(I apologize in advance for the very not funny "well actually," but I work at an IP firm, too, though I'm not your lawyer.)
I have similar conversations with clients frequently, but inventors have to have conceived of some part of what's in the claims, not just be present when that conception happens. The U.S. Court of Appeals for the Federal Circuit recently held that a patent is unenforceable if any inventor or other person involved with the patent application (the patent attorney or a company executive, for example) causes the wrong set of inventors to be listed, and they are found to have had "deceptive intent" in doing so. If those IBM managers' contributions aren't in the claims, those patents can never be enforced.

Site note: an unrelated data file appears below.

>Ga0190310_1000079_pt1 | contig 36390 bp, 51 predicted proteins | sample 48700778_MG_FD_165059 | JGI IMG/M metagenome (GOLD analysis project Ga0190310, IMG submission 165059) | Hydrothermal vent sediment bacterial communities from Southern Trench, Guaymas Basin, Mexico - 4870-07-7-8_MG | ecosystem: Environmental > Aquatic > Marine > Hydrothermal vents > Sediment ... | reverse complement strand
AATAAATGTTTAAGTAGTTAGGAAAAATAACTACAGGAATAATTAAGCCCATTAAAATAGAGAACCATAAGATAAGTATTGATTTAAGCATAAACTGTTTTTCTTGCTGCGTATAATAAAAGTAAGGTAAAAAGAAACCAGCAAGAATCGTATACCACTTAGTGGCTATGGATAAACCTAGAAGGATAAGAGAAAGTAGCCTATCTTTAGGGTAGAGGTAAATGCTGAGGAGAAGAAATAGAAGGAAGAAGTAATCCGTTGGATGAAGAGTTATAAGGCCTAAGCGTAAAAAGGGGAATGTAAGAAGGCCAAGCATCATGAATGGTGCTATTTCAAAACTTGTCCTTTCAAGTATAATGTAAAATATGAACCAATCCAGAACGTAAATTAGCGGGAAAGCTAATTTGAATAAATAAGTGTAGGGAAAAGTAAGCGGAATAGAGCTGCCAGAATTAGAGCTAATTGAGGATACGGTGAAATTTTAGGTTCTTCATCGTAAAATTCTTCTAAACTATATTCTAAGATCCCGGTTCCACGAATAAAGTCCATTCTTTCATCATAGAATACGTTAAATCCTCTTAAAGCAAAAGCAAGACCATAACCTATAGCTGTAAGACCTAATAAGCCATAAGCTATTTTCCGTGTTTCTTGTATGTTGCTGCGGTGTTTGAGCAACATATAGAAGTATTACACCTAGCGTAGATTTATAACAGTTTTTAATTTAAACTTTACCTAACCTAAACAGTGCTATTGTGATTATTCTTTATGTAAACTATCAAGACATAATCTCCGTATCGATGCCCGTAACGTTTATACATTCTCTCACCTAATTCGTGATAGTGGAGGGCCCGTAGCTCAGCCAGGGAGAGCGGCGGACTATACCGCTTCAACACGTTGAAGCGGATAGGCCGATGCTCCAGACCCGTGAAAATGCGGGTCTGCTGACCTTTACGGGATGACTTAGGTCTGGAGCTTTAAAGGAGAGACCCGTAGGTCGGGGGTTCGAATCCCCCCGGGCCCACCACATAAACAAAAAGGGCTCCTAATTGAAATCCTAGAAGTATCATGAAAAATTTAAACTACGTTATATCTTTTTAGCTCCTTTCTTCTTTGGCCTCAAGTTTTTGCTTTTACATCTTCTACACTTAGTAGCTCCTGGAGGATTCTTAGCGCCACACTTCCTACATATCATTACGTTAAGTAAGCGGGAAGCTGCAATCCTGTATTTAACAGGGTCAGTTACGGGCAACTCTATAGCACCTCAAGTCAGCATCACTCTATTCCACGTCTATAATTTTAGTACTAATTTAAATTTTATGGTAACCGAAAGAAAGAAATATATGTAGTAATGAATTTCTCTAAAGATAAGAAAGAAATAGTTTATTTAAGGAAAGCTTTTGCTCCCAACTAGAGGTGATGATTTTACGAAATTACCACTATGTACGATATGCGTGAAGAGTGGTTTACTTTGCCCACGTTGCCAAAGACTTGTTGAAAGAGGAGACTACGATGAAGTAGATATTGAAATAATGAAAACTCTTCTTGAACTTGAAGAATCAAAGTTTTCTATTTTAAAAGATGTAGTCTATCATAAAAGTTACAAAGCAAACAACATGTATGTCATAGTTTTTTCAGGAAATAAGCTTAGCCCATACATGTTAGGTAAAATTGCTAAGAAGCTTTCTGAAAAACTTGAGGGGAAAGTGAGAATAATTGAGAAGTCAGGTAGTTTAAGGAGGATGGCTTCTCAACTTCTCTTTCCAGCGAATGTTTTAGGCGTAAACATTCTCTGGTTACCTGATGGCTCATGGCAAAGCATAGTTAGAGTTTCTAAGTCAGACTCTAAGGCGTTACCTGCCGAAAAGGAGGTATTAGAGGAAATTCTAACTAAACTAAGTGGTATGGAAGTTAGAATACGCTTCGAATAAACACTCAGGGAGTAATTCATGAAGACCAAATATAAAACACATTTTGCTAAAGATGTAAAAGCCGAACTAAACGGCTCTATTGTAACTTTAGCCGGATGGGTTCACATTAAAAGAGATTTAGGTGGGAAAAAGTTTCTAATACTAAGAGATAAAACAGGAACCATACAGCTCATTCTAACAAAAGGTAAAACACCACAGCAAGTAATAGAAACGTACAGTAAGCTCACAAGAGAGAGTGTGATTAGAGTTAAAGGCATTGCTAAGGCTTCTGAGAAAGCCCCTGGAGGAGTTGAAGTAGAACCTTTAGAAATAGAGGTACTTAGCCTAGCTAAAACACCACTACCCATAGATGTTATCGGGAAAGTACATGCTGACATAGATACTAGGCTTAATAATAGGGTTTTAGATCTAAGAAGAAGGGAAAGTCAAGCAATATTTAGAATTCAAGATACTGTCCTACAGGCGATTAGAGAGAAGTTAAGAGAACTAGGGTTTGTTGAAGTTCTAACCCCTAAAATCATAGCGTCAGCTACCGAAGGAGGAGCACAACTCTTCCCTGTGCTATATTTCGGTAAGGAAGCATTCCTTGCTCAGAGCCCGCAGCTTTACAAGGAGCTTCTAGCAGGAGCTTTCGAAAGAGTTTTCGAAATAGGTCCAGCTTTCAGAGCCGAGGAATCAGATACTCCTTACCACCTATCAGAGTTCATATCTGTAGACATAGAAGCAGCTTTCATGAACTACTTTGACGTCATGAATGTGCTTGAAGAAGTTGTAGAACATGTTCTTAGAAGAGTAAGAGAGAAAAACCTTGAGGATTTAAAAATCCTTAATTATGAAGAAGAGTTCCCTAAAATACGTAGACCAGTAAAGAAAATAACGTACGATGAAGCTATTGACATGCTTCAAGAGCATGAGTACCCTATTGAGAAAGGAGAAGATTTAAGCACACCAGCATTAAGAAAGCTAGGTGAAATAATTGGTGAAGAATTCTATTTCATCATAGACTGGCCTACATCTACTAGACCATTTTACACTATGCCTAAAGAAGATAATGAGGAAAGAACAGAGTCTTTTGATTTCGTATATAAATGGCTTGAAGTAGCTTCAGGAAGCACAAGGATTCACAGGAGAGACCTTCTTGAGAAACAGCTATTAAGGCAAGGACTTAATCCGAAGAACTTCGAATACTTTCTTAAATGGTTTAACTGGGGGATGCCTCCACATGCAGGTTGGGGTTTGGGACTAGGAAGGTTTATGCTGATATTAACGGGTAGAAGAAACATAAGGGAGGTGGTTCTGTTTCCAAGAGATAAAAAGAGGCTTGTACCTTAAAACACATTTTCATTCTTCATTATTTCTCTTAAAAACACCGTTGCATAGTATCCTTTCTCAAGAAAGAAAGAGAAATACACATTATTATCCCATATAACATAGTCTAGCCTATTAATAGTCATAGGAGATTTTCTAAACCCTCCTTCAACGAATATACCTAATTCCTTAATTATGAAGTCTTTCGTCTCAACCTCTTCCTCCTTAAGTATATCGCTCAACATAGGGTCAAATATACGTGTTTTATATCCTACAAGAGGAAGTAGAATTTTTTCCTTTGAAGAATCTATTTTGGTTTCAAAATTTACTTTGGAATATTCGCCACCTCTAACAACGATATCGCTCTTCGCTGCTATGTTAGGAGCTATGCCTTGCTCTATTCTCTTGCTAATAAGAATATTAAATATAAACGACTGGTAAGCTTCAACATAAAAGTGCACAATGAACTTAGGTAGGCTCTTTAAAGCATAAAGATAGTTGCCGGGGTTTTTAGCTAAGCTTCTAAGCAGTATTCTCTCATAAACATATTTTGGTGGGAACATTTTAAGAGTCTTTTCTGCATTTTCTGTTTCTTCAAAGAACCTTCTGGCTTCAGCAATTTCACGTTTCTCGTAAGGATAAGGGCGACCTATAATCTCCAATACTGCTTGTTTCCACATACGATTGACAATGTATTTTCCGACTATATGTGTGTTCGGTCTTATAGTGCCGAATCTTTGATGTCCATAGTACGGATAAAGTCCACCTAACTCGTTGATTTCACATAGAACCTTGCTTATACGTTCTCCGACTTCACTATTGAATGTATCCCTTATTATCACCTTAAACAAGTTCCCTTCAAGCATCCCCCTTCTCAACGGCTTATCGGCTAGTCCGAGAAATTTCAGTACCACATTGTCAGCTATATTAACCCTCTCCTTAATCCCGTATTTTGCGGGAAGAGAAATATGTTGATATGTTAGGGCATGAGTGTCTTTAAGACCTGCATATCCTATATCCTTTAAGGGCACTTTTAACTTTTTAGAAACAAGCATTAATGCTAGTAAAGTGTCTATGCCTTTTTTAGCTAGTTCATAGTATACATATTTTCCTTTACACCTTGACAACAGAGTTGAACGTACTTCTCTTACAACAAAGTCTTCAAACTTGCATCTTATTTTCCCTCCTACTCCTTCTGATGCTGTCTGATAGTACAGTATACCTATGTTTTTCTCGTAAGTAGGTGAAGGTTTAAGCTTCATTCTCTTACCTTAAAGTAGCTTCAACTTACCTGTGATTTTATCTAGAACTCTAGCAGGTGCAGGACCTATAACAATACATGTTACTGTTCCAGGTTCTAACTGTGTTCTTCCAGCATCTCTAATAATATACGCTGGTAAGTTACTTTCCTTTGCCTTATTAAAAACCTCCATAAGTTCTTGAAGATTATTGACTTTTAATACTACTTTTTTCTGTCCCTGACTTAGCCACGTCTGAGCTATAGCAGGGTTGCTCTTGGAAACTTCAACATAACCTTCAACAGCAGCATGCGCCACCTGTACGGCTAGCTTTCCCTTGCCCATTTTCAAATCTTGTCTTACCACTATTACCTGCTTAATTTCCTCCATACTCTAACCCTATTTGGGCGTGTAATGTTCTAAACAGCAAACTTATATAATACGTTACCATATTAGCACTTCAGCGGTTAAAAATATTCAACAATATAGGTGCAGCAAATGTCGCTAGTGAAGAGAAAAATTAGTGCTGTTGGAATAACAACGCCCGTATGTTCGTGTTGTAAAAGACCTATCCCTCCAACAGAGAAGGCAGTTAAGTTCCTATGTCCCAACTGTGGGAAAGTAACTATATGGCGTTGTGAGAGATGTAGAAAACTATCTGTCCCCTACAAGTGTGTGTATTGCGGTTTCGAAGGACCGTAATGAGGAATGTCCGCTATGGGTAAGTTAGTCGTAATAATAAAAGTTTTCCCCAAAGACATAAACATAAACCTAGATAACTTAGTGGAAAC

I work at an IP firm, and we regularly draft patent applications that have the words "the present application relates to...". PHB seems to understand the "present" application as a way to say "Present!" to the entire world, just coz he was in the general vicinity.
@Yoric: what you say might be correct. Company owns the rights to the IP and the patent, sure. But a PHB can's get included as one of the inventors. It has got to be the people that have 'worked' on the art that is getting patented - however small their contribution might be, but definitely not the guys that did the planning and management.